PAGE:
Publication

March 4, 2020Client Alert

The Coronavirus: Protecting Your Business from a Sick Supply Chain

The rapid spread of the Coronavirus Disease 2019 (COVID-19) in China is already impacting the global supply chain. Industry experts are predicting the impact on the global supply chain will peak in mid to late March, forcing thousands of companies to slow or temporarily shut down production. Departures from Chinese ports are already down 20 percent from the pre-outbreak levels.

Manufacturers, distributors, dealers, and parts suppliers who want to avoid or minimize the business impacts and exposure to liability due to the impacts of the virus on the supply chain should consider taking the following steps: 

  1. Downstream Supply Agreements. Have counsel review your downstream supply agreements with attention to force majeure and/or Act of God clauses to determine what courses of action are available to you. Can you switch suppliers for the short term without incurring liability? When and how do you put your suppliers on notice of a breach? Should you send a demand for an assurance of performance to your suppliers? 
     
  2. Upstream Supply or Sales Agreements. Have counsel review your upstream supply or sales agreements with attention to force majeure and/or Act of God clauses to determine how best to protect yourself. Can you prioritize your most important accounts? What terms excuse performance of any requirements contracts you are bound by? When and how should you provide notice of an interruption to your customers?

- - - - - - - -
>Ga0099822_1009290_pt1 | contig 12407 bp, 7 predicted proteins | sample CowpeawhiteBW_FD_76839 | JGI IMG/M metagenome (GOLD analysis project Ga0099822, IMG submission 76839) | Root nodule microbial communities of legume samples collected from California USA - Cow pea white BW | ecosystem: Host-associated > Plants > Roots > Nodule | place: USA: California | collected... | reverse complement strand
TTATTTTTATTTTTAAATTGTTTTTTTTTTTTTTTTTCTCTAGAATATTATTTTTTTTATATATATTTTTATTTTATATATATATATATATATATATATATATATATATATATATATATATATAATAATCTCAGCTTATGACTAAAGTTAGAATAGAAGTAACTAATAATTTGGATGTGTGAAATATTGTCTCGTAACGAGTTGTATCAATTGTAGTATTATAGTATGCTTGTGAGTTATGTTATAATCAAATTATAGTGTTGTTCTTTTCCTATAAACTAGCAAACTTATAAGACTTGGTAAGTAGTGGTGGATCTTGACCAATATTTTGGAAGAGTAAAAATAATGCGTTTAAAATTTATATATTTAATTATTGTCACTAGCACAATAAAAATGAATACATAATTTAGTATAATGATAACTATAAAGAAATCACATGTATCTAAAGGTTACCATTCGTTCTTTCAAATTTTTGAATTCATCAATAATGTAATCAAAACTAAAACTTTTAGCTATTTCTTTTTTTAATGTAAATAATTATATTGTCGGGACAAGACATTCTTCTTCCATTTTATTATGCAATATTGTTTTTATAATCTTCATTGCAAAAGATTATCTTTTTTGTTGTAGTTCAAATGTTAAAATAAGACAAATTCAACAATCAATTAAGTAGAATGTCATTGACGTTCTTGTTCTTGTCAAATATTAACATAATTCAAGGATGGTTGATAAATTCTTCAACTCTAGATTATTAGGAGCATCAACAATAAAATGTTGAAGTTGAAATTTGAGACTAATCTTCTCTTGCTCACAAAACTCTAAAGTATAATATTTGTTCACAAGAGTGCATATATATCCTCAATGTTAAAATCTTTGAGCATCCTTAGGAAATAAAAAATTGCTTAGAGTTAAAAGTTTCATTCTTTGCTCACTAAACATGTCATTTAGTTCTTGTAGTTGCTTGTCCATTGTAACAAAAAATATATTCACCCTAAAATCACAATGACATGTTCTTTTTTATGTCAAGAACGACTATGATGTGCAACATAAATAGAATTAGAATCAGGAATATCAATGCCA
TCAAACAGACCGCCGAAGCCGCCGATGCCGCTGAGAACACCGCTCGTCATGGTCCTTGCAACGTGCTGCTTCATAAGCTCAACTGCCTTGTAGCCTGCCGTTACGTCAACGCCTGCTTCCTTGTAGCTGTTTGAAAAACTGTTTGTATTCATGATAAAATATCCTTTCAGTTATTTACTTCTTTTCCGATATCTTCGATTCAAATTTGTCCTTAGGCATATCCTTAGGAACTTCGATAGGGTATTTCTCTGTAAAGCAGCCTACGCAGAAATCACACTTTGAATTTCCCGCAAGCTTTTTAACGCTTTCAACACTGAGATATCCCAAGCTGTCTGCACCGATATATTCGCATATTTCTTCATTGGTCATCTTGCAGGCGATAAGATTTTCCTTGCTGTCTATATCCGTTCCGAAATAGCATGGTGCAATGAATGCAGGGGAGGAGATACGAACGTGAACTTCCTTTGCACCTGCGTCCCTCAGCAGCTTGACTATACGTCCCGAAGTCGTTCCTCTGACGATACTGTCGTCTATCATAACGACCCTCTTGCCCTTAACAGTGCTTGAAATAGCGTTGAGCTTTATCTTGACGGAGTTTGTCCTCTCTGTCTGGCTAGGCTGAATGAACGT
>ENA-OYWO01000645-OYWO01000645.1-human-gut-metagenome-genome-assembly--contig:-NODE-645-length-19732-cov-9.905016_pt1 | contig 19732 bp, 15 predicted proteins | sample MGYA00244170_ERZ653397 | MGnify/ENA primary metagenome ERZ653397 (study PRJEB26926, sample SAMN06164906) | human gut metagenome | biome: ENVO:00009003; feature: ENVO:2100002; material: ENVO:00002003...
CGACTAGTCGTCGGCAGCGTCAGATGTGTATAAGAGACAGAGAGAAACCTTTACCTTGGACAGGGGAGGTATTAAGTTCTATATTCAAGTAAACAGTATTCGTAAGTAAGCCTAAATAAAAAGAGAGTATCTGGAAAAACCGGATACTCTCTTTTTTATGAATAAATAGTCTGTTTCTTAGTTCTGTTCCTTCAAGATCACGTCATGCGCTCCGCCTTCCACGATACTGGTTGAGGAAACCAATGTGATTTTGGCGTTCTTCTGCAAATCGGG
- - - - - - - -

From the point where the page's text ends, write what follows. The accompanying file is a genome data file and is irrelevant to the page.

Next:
3. Distribution Agreements. Have counsel review your distribution and/or dealership agreements and any applicable state laws. Many states have laws that require notification to your dealers and distributors of any material change in the business relationship. You need to consider whether notice of a supply chain interruption is required, and if so when should you provide it.
     
  4. Business Interruption Insurance. Counsel should review any potentially available insurance policies to determine whether coverage exists and when and how you should provide notice to your insurer.
     
  5. Long Term Planning. The current supply chain issues creates an opportunity for your business to evaluate its risk exposure to supply chain disruptions and take practical and legal steps to mitigate those risks in the future.

This is a dynamic situation and your business should begin preparing now to adapt to changing circumstances. For assistance with these issues and help answering any questions that may arise, please contact one of the authors or your regular Michael Best attorney.

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